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Powerful People Skills Build Strong And Authentic Relationships

Ask any small or large organization about what they are looking for in a new hire, they’d most probably state people skills high up in the list of soft skills that they prioritize. What makes people skills so desirable?

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‘Talk to someone about themselves and they will listen to you for hours’ ~ Dale Carnegie

This is just one of the seemingly simple yet profound quotes from Dale Carnegie in his book ‘How to Win Friends and Influence People’ which has sold more than 14 million copies since it released in 1932. Even though it’s been more than 85 years since the book hit the shelves, it is still considered an iconic book that is treated like the last word on people and communication skills. 

How is a book that’s been written in the early 20th Century still relevant in our generation? In our widely social existence, why are people skills given so much attention still? 

Ask any small or large organization about what they are looking for in a new hire, they’d most probably state people skills high up in the list of soft skills that they prioritize.  What makes people skills so desirable? 

We live in a world where collaboration and interdependence have become a prerequisite for successful workplaces.  In a madly connected world, there’s no room for working in silos anymore. The success of your job greatly depends on the success of your collaboration with your cross-functional colleagues. But how do you get them to collaborate with their best efforts? That’s where people skills come in.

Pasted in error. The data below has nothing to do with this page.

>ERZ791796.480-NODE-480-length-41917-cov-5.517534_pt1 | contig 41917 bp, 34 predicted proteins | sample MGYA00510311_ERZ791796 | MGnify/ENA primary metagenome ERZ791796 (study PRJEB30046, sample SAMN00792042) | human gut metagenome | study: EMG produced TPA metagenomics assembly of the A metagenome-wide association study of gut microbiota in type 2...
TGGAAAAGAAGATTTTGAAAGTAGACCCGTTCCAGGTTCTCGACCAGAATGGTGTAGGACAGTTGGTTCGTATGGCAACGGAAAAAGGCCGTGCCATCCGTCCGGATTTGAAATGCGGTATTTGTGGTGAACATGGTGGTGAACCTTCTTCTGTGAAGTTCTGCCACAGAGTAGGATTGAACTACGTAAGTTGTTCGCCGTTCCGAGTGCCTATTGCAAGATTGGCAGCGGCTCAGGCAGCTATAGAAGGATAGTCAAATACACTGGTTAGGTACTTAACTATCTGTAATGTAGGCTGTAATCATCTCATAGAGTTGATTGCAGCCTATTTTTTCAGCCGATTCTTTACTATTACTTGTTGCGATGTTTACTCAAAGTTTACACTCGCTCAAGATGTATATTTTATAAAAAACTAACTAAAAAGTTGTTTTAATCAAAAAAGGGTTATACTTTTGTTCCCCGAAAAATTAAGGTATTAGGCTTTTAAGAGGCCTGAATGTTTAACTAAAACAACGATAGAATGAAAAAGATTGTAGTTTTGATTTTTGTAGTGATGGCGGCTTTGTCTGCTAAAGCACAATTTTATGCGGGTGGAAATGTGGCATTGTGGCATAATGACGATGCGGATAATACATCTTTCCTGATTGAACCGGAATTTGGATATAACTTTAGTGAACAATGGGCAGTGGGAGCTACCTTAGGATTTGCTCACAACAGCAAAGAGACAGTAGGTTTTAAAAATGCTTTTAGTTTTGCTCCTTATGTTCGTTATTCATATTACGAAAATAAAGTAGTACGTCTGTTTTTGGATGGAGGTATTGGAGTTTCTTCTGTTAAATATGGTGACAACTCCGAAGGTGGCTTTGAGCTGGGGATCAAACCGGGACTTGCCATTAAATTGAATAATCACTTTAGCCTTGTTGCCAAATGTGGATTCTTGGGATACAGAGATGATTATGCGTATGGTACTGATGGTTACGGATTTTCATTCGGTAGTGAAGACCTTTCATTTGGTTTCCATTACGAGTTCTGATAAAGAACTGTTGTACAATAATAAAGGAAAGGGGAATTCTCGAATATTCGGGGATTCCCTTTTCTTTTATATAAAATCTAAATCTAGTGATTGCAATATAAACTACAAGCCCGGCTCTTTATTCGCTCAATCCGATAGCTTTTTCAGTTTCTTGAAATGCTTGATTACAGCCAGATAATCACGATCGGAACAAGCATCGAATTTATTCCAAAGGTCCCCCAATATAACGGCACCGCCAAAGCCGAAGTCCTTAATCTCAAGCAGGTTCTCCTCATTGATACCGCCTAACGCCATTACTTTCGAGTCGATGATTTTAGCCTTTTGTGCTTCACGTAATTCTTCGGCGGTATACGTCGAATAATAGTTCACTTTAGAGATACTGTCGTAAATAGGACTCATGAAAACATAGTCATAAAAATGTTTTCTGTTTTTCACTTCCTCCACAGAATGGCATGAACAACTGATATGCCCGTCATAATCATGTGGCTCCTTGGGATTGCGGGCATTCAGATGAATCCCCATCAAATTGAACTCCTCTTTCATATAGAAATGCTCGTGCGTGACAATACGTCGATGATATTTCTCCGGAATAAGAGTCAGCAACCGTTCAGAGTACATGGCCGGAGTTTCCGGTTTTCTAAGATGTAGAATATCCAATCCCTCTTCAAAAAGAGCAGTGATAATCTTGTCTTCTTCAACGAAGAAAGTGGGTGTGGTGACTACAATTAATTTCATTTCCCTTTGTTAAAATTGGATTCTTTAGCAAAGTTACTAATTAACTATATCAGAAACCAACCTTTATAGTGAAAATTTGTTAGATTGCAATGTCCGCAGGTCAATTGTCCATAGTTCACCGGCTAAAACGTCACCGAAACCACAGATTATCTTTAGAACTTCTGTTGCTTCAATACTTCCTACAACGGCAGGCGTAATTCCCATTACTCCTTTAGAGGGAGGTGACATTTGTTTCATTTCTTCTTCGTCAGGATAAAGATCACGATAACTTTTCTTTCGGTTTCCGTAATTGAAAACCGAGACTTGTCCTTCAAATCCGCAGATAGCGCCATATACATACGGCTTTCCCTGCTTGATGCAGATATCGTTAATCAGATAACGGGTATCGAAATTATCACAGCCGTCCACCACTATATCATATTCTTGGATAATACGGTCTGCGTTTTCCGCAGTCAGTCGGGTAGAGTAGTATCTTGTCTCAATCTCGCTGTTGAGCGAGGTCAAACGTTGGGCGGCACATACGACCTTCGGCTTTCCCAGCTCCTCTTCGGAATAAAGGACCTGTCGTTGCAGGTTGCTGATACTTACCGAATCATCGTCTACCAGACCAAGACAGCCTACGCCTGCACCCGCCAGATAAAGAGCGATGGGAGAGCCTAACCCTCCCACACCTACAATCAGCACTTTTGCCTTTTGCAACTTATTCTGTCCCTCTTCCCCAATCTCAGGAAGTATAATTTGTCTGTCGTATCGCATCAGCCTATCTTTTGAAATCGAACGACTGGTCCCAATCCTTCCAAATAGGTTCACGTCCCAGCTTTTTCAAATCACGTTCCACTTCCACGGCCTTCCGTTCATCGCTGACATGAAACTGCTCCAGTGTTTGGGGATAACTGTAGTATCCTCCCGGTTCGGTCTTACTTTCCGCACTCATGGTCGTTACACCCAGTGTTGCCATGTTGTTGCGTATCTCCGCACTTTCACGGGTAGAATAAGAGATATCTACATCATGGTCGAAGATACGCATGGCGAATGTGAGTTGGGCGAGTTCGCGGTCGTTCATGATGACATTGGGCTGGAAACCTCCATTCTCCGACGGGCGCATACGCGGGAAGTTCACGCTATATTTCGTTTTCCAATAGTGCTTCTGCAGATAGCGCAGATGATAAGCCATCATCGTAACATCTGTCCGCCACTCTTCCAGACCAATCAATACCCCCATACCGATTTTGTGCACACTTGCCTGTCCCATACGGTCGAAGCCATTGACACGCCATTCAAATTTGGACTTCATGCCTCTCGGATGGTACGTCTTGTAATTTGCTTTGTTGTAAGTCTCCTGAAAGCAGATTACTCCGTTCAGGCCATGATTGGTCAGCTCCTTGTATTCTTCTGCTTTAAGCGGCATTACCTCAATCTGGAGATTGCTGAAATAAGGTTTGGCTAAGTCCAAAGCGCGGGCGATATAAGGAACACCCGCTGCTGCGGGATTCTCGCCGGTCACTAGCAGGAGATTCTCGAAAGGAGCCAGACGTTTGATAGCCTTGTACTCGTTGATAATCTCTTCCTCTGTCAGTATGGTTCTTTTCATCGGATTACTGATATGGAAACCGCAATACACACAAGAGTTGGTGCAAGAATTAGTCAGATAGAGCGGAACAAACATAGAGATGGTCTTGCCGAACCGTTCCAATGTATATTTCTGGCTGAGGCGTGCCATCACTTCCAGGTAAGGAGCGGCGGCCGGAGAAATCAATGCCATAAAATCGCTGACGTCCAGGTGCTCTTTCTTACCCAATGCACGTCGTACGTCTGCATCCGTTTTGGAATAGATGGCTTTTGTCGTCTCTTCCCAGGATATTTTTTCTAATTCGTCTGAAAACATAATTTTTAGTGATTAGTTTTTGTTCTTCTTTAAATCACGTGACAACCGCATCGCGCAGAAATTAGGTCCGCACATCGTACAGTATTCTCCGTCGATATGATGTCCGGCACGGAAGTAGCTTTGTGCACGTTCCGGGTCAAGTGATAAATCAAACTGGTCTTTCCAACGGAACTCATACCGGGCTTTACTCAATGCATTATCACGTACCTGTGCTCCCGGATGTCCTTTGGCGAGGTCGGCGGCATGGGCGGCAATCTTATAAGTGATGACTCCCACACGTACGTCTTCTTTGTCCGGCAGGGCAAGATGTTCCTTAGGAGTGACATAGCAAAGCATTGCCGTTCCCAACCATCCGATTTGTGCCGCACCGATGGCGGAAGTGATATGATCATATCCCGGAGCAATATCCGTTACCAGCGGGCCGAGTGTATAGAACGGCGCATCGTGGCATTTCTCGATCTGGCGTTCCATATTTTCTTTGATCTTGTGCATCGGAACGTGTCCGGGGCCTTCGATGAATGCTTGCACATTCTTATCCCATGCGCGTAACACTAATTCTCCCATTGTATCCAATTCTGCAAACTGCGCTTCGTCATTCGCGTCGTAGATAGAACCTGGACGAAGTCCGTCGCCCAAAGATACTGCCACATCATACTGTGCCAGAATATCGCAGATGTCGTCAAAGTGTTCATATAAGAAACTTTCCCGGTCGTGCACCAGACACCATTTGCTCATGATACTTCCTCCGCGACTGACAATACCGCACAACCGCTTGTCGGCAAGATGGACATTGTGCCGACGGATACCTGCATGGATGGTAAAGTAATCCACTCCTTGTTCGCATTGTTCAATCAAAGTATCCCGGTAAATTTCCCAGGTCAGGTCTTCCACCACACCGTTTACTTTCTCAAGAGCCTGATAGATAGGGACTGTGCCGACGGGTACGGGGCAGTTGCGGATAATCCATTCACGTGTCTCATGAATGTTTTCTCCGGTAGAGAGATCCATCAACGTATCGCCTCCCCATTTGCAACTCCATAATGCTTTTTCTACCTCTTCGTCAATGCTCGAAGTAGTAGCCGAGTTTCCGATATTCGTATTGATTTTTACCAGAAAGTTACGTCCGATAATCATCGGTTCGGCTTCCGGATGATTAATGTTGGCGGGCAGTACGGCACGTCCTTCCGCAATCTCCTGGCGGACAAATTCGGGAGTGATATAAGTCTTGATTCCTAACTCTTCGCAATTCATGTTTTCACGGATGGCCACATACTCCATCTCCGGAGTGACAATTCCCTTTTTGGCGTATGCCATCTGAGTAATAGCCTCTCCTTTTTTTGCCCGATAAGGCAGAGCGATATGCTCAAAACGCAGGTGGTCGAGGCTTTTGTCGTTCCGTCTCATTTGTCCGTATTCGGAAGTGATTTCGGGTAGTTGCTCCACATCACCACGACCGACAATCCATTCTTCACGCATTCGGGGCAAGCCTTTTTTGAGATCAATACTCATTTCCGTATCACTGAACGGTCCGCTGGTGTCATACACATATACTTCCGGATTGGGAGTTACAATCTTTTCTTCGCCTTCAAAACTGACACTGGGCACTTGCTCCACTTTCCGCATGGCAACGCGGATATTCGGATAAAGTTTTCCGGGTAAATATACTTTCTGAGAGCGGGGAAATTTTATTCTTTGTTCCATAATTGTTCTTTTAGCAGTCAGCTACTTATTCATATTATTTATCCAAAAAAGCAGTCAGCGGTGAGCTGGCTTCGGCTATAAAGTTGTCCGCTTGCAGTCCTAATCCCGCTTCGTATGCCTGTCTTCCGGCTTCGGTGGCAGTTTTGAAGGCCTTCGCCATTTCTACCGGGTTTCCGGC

People skills are nothing but a set of social skills essential to thrive in a collaborative atmosphere. They include but aren’t limited to self-awareness, listening skills, empathy, communication skills, trust, and emotional intelligence. 

For a long time, organizations concentrated on honing the technical skills of their workforce to make them industry-ready. It took precious time and effort for HR leaders to recognize the undeniable advantage of sharpening the soft skills of their workforce. From better collaboration to influential leadership, people skills are a significant set of competencies that are needed to excel at the competitive marketplace. If people are the biggest edge of an organization in a cut-throat business environment, then it only makes sense that it spends on building their collaborative skills!

Dale Carnegie’s book lists a set of basic principles that are needed to strike good relationships between people.  ‘Begin with honest and sincere appreciation’, ‘don’t criticize, condemn or complain’, ‘smile’, ‘give the other person a fine reputation to live up to,’ ‘ arouse in the other person an eager want’. These are just some of the elementary yet perceptive ways to win friends and influence people.  At the bottom of them all lies a realization that influencing people isn’t an illusionary gift that only some people are born with; instead, it’s a learnable art about saying and doing the right things in the right way.